I'm flying with my brother in a 172 out of Carson City Nevada. We climb to one-five and hear a terrific banging sound coming from the passenger side under the cockpit. It sounded like one of our wing struts had come loose or we had lost one of the gear legs. We declare an emergency and head back for the field. They've got the fire trucks waiting and we ask the tower for a fly by to look at the plane and see if they can see anything obviously wrong. The banging noise is still going on. After two passes, the tower calls and says "The structure looks fine. The only thing I see is a seat belt hanging out the passenger side door". My brother pops the door, drags the belt inside, and the banging stops.
It was a long day by the time we got the paperwork done :^)
-- Jim Cooke (JJCooke@yahoo.com), April 15, 2000.
Good one Jim,
My most embarrassing moment occured about 10 years ago. Another pilot at the gliding club had just received a new video camera for his birthday, and he wanted tovideo an entire glider flight so that he could show his friend and family just what a great and safe sport it is. I agreed to fly him in an old Rhonlerche (1961 vintage) while he videoed the flight.
The video footage when viewed later showed a perfect take-off. The position behind the tow plane was absolutely faultless, and once we released from tow the airspeed was spot on and the yaw string hardly moved. Flying alongside Mt Tauhara the video showed beautiful scenery through the cockpit windows, with lake Taupo glistening in the background. As we came back towards the airfield the video showed the instument panel, and a perfect 900' agl as we joined the circuit. The downwind leg was straight, and a perfect turn onto base leg.
As we turned onto final, my voice came across so clearly. "Oh SHIT"
The wind had picked up a bit during the flight, and coupled with some excess sink during the baseleg, the video showed a perfect undershoot developing. Also the video footage gave a graphic picture of the angle of descent increasing as I opened the spoilers fully to try and sneak into the very short paddock just short of the airfield boundry, and it showed a lovely touchdown and ground roll right up to 10' short of the boundry fence.
But worst of all, it showed us having to derig the glider, lift it in sections over the fence, and then re-assemble back on the airfield.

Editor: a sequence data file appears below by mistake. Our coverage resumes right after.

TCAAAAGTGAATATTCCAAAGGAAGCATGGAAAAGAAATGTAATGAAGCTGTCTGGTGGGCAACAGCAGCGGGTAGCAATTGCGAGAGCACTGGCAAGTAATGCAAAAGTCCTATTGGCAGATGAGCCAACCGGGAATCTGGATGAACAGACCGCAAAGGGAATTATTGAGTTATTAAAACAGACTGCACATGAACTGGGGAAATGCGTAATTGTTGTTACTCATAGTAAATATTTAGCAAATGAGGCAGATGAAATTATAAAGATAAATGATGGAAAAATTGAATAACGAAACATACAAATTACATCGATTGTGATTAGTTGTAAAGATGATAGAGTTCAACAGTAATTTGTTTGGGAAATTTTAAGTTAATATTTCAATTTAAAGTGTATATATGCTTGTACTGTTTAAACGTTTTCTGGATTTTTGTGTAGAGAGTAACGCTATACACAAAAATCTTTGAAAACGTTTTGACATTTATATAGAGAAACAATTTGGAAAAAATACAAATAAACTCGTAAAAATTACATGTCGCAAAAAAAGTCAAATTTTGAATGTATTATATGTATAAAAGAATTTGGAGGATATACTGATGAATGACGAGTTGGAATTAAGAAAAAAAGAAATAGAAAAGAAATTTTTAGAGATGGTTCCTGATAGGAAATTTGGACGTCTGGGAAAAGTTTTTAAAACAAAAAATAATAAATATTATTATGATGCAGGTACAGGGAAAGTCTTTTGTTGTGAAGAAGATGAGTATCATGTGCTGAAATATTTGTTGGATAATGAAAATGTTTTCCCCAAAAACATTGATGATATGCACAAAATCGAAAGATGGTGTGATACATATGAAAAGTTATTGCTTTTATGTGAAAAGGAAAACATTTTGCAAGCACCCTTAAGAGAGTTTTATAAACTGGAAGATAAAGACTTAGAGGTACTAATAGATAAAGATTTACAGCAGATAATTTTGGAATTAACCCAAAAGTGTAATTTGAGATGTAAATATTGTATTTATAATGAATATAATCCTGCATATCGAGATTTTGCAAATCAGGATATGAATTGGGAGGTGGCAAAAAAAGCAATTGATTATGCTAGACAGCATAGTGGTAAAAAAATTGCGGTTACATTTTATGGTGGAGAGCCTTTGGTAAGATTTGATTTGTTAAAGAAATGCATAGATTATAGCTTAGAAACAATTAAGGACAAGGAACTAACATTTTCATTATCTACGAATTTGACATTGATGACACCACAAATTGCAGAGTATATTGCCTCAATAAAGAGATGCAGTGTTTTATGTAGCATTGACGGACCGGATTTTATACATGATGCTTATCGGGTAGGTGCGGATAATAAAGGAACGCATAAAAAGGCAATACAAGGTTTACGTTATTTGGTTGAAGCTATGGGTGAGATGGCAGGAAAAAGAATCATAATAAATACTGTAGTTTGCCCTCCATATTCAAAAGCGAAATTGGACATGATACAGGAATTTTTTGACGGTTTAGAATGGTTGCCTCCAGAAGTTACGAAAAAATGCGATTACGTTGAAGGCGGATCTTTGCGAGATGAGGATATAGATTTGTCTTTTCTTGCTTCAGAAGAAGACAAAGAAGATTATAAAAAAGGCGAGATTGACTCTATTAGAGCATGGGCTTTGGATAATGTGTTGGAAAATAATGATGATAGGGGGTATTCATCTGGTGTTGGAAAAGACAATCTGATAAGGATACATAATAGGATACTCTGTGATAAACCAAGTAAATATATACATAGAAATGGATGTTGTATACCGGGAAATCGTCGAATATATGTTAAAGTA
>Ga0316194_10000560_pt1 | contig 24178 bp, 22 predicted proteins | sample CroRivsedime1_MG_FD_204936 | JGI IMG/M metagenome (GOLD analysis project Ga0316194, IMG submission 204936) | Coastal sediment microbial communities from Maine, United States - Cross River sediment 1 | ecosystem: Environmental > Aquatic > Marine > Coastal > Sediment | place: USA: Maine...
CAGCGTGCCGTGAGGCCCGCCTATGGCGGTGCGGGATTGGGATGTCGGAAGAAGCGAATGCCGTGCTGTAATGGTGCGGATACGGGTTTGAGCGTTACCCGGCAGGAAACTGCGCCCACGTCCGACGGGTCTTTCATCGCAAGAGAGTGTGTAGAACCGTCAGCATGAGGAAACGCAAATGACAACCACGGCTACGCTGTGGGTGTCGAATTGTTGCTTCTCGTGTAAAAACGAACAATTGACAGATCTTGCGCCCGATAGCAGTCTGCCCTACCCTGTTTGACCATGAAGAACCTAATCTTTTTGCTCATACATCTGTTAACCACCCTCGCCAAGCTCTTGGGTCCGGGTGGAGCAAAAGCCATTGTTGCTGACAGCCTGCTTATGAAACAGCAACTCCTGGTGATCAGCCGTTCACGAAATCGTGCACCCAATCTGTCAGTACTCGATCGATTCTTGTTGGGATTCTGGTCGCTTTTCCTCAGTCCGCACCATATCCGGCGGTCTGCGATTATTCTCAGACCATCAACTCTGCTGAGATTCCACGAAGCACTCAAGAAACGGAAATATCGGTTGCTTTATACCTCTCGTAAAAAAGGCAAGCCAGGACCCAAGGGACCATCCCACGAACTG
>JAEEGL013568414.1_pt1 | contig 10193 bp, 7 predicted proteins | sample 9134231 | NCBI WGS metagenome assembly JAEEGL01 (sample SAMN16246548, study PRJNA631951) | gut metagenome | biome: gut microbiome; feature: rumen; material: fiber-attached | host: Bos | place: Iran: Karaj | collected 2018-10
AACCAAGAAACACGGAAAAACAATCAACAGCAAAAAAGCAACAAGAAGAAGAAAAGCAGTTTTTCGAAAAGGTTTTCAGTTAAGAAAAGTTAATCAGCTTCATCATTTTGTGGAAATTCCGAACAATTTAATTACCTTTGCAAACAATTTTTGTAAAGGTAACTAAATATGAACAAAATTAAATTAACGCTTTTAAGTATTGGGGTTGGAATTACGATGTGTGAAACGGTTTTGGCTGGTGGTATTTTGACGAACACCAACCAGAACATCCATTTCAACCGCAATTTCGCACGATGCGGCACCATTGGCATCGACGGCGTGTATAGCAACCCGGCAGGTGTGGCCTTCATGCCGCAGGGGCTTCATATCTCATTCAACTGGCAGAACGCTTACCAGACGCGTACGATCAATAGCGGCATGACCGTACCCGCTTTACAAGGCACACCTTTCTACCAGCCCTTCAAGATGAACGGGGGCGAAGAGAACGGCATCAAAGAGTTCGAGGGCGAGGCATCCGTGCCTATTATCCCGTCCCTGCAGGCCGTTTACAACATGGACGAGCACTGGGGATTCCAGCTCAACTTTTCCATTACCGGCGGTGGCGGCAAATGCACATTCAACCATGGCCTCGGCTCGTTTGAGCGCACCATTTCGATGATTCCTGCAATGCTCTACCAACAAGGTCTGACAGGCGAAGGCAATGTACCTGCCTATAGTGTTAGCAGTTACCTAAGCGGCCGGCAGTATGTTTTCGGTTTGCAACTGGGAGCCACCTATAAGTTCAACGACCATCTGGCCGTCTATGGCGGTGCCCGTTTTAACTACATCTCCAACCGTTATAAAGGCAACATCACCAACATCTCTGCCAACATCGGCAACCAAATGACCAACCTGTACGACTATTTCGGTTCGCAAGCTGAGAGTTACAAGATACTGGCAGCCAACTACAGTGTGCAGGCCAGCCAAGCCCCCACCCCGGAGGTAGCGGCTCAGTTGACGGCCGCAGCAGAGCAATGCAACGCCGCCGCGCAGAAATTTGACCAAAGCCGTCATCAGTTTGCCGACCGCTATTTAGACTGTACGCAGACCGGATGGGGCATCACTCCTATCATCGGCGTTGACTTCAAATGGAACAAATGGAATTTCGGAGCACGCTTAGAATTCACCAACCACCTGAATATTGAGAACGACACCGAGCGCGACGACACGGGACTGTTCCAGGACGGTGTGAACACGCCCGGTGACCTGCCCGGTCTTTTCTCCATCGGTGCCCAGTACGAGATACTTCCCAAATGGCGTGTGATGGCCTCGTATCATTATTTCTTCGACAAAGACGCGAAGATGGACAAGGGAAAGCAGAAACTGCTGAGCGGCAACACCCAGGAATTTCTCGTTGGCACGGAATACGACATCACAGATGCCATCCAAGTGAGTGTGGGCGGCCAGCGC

More aviation humour to follow. :-)
-- Malcolm Taylor (firstname.lastname@example.org), April 15, 2000.
I heard this exchange when flying to Lancaster, PA yesterday:
LNS tower: "Cessna 1234X, report three mile final."
Cessna 1234X: "Unable, we're negative DME."
Heard in the Bay Area yesterday:
BB: "Barnburner 123, Request 8300 feet."
Bay Approach: "Barnburner 123, say reason for requested altitude."
BB: "Because the last 2 times I've been at 8500, I've nearly been run over by some bozo at 8500 feet going the wrong way!"
Bay: "That's a good reason. 8300 approved."
This story is TRUE: told by the pilot and confirmed by ATC.
Southend ATC: National 676 - Cleared for takeoff; report passing 2000ft.
NAA676: Cleared for takeoff; call you passing 2000.
NAA676: Southend 676 is passing 2000, climbing
Southend ATC: 676 call London 128.6
NAA676: To London 128.6 - see you on the way home.
(in the process of changing freq. 676 loses the door - yes the DOOR on a BE90)
NAA676: Mayday, Mayday, Mayday London Control this is National 676, 4 miles west of Southend, 2500 ft - I've lost the door and am returning climbing to 4000 ft and returning to Southend.
London ATC: NAA 676, roger. Are you in control of the Aircraft ?
NAA676: No more than usual !!!!
About five years ago I worked at an FBO in Atlanta on the line. The Sales Dept. would let us ferry a/c whenever they had something we could handle, so I ended up ferrying a Saratoga out to Johnson Co. Executive about 20 or so miles south of Kansas City.
The guy to whom I delivered the plane flew me over to Kansas City Int'l in a Malibu to hop a Delta flight back to Atlanta. Real nice day, about dusk, and we were being vectored into a long line of airliners in order to land......
KC Appch: "Malibu 229, you're following a 727, one o'clock and three miles."
Us: "We've got him. We'll follow him."
KC Appch: "Delta 105, your traffic to follow is a Malibu, eleven o'clock and three miles. Do you have that traffic?"
Delta 105: (long pause, and in a thick southern drawl) "Wwweelllll, I've got something down there. Can't quite tell if it's a Malibu or a Chevelle, though."